I don’t expect perfection from my team – but I do get annoyed when stuff gets sent out incorrectly in a broadcast. Especially if it happens more often than it should and could have been prevented.
I was just talking to a client of mine re: how to prevent mistakes in the work we are doing – ie: when sending a broadcast – and especially when we are moving at such a fast pace and getting stuff done quickly.
Like anything, the key is to have a system in place – in this case a pre-broadcast checklist. With a good checklist you don’t have to “guess” if something is correct, and it gives a simple process for you and/or your team so they are able to double check everything and hopefully prevent errors.
Here are the 3 things that you want to do before you send a broadcast:
- Check the Template (Branding) – all of us have a certain way that we want our broadcasts to look. Do we want text or html? Do we have banners to include or not? What kind of font do we like? What colors? Line breaks? There are all sorts of things that come into play, and it’s important that you (a) establish a brand template and then (b) make sure all broadcasts follow that template.
- Do a Date/Time/Title/Bridgeline/Link Check – when sending out information specific to a class or program, PLEASE make sure you double check these details. There is nothing worse than sending out a broadcast with something like the wrong bridgeline in it or a broken link… arg!
- Send Yourself a Test Message – it is ALWAYS a good idea to send yourself a test message, even when you’ve sent the same message a hundred times before. You need to see what the email will look like in your inbox so you can check the details from Step #2 again and especially make sure the links are working. Don’t get lazy on this – the 3 minutes you save by not doing it are not worth it imo.
See, one of the things I love most about working online is that all things are fixable – we can always send out a follow-up “ooops!” email if need be. But I prefer to set a standard that we don’t have to – if you are sending out an “oooops” email more than once every few months then something is broken. (Usually the system isn’t clear or the person is not following it.)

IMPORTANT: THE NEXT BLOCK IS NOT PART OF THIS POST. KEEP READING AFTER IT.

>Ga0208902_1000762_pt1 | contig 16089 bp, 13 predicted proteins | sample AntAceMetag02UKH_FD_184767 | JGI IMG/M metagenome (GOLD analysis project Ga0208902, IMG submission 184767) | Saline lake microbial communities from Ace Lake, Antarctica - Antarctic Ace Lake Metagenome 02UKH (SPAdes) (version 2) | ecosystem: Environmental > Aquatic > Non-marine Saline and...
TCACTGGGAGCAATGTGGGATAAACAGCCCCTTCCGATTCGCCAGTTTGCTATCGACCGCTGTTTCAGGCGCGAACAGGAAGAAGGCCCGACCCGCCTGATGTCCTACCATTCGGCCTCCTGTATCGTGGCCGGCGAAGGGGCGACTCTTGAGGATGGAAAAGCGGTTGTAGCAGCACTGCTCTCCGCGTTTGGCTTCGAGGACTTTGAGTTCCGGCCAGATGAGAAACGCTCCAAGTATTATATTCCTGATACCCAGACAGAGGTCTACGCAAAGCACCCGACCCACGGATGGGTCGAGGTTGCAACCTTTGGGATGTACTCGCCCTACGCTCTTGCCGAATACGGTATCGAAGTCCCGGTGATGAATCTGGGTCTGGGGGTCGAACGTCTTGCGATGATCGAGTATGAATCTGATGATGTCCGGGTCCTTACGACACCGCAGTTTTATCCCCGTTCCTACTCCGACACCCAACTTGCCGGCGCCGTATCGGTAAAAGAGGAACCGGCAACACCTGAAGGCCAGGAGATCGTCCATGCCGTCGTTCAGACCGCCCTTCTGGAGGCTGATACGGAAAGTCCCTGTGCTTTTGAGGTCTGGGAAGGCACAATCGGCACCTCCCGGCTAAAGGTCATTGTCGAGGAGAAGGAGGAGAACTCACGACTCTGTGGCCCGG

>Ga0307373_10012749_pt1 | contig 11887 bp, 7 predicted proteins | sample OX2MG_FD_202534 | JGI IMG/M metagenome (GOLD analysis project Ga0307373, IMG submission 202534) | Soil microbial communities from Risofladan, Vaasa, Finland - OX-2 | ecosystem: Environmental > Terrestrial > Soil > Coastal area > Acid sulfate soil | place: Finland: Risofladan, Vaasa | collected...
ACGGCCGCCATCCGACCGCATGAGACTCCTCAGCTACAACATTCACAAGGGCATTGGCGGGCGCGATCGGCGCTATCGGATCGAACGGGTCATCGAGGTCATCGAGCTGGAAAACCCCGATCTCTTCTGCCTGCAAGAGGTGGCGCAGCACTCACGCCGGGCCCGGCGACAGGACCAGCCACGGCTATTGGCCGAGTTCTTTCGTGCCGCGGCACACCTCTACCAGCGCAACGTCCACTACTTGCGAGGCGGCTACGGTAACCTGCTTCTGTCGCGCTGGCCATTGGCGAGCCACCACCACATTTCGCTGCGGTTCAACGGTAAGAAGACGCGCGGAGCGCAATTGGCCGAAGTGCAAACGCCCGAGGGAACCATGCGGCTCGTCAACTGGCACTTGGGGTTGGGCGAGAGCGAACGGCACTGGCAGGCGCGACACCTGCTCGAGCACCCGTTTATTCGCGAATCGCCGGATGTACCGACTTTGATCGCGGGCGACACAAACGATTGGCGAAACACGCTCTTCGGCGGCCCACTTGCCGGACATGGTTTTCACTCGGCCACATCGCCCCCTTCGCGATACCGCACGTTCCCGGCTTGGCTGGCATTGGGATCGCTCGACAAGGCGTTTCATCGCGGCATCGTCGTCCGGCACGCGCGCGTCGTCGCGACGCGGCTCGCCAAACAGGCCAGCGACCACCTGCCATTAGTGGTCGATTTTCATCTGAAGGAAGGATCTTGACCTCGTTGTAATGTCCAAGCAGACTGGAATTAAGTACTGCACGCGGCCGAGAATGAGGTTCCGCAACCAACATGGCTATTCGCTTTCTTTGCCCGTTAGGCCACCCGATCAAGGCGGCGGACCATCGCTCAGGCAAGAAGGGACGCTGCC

Let’s take a stand for accuracy! 🙂
Right on, Tina! A checklist is really important. I usually let it “simmer” for a few hours if possible and then, when I come back to it, I read it aloud to see how it sounds.
Great article and love Lara suggestion on taking a little break between the time you send yourself a test and look at it. I think a check list to a client is good too I did get from time to time a client who change there mind various time or send various email and then some mind changing were not done. So to make sure we have all the content is a must too. Thanks Tina for this great article. I do realize that I need a more clear check list.
Tina, sometimes I swear you are spying on me in my office 😉 You always seem to know what I need to read at just the right time.
maybe i *am* spying on you…. oooo ah ah ah 😉
I use this check list every time I produce a broadcast. In addition, remember to take a break between the time you send yourself a test message and the time you open it. When you have been looking at the same information over and over, your brain fills in and makes assumptions. If you completely walk away from your computer for just five minutes and then return and look at the test message you may be more apt to catch those inconsistencies.
Don’t multitask. I know we want to think we can maximize our time if we work on several things at once. However, in reality, multitasking leads to more mistakes/over sights. If you are preparing a broadcast, then focus only on the broadcast. If you do, I speculate you will notice it takes you a lot less time to complete it and you have less mistakes.
I hope this is helpful. I certainly appreciate all the knowledge we share.
love that Lara – take a quick break and don’t multitask
Wow, it’s like you have a bug in my office… I really wish I would have been reminded of this YESTERDAY (LOL), but thanks for the reminder nonetheless. Cheers!
i must have been reading your mind when I wrote this yesterday Ann